A second banner project Georgia Tech and Siemens will embark upon revolves around enhancing Siemens PLM Software’s Jack software in the Tecnomatix portfolio. Jack, a human simulation software, provides realistic digital human avatars to simulate manual workplace processes for evaluation of efficiency, ergonomics and safety. The project aims to significantly increase productivity for Jack users by enhancing the ability to predict interactions of virtual humans with simulated digital factory environments. The project will use algorithmic shape processing and action optimization to further simplify simulation creation, and enable human centered workplace design on a broader scale than previously possible.

These two projects are the latest in nearly two decades of research partnerships between Siemens and Georgia Tech, and are part of a larger Siemens footprint:

  • Since 1996, through its GO PLM academic partner program, Siemens has provided the university access to PLM software for its engineering curriculum with an in-kind, commercial present value of over $200 million.
  • Over the past three years, Georgia Tech has partnered with Siemens on more than 20 projects exploring innovation and research topics from energy to software to healthcare.
  • Through Siemens’ Digital Factory and Process and Drives divisions - both headquartered in the Atlanta metro region - Siemens Cooperates with Education (SCE) partners with George W. Woodruff School of Mechanical Engineering to provide automation technology that supports its core Mechatronics, Manufacturing and Automation curriculum. In addition, a unique curriculum was developed by professors and graduate students using Siemens’ Totally-Integrated-Automation (TIA) Portal software and conveyor systems to offer students hands-on experience on industrial automation technologies.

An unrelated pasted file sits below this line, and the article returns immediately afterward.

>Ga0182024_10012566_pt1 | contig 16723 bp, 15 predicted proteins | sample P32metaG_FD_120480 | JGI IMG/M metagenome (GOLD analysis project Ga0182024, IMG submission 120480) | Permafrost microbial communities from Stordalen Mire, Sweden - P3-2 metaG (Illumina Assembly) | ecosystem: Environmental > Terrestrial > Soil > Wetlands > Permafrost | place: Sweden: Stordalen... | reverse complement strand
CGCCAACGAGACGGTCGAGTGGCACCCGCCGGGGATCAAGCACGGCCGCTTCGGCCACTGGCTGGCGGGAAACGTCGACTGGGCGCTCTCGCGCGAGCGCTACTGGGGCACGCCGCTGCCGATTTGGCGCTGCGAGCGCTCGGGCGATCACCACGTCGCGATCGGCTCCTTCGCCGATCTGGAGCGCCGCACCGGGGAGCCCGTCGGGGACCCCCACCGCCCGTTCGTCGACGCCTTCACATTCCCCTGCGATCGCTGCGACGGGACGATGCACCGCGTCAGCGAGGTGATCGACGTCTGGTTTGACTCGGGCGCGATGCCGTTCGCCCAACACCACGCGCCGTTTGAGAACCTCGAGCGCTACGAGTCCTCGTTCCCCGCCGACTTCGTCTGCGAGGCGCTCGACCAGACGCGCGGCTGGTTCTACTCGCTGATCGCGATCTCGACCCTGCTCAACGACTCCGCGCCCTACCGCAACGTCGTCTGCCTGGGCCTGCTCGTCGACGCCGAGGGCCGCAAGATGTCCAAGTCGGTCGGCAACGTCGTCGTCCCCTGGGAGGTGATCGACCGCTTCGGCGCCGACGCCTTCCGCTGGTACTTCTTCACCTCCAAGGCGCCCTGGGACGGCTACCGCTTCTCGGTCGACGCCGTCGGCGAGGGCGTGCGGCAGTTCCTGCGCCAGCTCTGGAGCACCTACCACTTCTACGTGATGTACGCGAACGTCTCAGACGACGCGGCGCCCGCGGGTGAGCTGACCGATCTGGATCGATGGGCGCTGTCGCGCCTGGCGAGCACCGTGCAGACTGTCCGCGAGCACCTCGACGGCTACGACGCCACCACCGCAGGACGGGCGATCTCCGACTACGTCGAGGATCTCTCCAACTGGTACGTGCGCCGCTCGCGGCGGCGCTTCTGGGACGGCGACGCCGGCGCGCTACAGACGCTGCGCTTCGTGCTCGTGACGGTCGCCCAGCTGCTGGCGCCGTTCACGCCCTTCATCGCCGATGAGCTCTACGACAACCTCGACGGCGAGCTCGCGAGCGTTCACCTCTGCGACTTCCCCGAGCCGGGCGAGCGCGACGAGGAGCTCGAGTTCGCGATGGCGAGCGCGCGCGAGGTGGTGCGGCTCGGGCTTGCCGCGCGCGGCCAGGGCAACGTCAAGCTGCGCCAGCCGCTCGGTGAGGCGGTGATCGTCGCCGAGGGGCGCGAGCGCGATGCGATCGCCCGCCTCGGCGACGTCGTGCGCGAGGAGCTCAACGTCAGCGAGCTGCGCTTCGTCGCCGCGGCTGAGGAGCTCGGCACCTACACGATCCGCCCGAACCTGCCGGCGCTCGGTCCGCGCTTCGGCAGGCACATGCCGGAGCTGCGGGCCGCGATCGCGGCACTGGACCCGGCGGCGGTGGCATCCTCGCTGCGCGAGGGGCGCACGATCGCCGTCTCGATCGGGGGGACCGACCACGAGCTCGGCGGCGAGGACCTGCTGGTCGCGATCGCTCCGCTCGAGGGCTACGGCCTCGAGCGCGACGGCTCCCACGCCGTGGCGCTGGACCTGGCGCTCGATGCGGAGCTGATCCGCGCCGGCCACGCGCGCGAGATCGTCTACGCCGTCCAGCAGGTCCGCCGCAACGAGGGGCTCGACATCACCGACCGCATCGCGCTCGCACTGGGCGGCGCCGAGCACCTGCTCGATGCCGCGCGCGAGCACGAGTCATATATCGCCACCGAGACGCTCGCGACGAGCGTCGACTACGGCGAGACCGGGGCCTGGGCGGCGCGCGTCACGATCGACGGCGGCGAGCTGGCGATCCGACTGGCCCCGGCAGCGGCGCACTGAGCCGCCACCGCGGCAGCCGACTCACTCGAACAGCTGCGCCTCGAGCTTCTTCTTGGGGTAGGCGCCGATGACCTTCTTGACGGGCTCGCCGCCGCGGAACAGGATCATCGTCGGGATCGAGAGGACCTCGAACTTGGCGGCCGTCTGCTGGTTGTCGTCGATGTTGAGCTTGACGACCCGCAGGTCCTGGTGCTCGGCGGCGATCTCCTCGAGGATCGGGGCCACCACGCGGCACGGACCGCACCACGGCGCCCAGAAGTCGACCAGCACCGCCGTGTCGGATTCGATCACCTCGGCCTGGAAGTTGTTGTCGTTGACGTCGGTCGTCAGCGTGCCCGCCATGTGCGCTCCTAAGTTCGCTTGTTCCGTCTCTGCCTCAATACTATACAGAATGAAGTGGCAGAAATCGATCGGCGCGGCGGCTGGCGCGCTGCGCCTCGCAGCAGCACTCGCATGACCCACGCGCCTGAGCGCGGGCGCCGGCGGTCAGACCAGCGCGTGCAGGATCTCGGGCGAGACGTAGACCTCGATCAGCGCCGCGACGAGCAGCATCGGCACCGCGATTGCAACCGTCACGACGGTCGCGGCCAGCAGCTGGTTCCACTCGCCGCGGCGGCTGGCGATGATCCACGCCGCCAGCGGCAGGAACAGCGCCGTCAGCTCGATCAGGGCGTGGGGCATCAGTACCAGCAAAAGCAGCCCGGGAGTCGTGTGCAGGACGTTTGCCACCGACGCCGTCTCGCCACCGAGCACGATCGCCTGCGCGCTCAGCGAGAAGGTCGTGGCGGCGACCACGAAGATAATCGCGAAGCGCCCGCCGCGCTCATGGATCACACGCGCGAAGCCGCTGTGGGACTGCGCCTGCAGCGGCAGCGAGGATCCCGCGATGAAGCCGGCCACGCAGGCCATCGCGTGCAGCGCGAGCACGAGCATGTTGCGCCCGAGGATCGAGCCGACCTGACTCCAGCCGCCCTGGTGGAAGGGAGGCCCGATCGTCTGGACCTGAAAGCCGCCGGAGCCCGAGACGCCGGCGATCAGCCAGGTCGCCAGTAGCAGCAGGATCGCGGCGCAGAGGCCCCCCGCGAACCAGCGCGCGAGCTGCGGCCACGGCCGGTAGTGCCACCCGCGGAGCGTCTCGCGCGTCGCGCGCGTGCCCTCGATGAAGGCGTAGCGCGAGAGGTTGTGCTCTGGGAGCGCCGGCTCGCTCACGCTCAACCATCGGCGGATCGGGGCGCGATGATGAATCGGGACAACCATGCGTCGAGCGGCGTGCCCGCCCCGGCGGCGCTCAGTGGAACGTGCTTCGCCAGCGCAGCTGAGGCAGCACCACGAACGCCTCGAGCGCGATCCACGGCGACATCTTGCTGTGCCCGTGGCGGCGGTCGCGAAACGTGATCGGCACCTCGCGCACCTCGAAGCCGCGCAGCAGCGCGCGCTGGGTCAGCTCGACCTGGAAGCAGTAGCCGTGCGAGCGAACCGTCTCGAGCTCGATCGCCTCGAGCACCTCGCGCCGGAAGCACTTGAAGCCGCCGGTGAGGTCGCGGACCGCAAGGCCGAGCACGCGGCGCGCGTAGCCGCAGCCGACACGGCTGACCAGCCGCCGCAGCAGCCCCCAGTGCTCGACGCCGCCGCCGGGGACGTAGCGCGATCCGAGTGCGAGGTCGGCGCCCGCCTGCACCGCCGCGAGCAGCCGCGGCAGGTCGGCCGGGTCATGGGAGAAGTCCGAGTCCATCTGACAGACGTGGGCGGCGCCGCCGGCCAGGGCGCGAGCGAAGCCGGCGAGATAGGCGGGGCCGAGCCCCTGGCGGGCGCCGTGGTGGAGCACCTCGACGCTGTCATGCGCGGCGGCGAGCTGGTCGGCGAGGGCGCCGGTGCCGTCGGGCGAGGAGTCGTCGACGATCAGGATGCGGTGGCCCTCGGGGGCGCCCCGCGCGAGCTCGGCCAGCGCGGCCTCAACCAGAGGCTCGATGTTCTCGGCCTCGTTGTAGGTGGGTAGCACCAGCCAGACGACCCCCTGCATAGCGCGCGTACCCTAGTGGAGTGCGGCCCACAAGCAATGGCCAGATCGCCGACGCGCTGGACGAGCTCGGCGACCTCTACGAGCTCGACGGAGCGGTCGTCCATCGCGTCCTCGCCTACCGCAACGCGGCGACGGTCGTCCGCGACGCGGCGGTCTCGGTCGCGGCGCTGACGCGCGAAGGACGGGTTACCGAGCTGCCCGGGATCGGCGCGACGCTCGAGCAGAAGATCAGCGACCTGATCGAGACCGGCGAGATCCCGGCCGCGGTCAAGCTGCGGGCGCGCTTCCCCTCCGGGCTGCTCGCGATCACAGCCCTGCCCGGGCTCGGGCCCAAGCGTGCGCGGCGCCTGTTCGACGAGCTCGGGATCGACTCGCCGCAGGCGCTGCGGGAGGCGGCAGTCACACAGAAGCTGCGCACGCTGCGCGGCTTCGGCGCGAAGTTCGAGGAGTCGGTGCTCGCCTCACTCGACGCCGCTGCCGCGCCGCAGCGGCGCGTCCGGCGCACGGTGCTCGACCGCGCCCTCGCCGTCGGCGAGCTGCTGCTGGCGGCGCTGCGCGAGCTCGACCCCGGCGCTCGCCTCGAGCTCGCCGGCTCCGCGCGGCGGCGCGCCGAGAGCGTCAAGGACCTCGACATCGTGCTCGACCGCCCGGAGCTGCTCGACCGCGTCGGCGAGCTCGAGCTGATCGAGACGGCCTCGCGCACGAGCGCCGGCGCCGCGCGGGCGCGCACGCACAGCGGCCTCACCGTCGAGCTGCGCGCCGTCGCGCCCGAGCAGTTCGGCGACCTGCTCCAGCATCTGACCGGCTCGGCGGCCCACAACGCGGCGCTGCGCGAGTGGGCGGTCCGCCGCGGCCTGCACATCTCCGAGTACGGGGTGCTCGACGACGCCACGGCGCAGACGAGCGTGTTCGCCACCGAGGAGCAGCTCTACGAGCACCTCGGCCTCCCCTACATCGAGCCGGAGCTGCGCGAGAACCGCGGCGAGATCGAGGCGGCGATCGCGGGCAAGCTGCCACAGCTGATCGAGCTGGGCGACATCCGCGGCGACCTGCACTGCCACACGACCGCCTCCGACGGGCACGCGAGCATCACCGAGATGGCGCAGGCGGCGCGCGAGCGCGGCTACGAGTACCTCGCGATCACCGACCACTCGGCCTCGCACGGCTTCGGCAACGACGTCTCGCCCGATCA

• Through the SCE partnership, Georgia Tech has also implemented Siemens programmable logic computers (PLC) with Siemens SIMOTION components into a research laboratory to simulate real life challenges for many factories and warehouses. For example, the Georgia Tech “Cherry Picker” crane – a well-known and emulated project – uses SIMOTION technology to address the common industry issue of anti-sway control in boom cranes.
  • Siemens recruits approximately 30 students from Georgia Tech per year, primarily via 15 different technical training programs that lead to direct hire upon completion.

For more than 15 years, the Siemens Foundation has collaborated with the university’s Center for Education Integrating Science, Mathematics and Computing (CEISMC) to cultivate tomorrow’s leaders in STEM. From improving K-12 science and math education in underserved communities to being a host of the prestigious Siemens Competition in Math, Science and Technology, preparing students at all levels for the future of manufacturing is at the core of the collaboration.

Siemens and Georgia Tech’s newly strengthened partnership was announced at Bold Bets: Commercializing the Cosmos – an event held by The Atlantic at Georgia Tech that focused on how private and government partners can work together to create and fully develop an autonomous commercial space market. The event was underwritten by Siemens.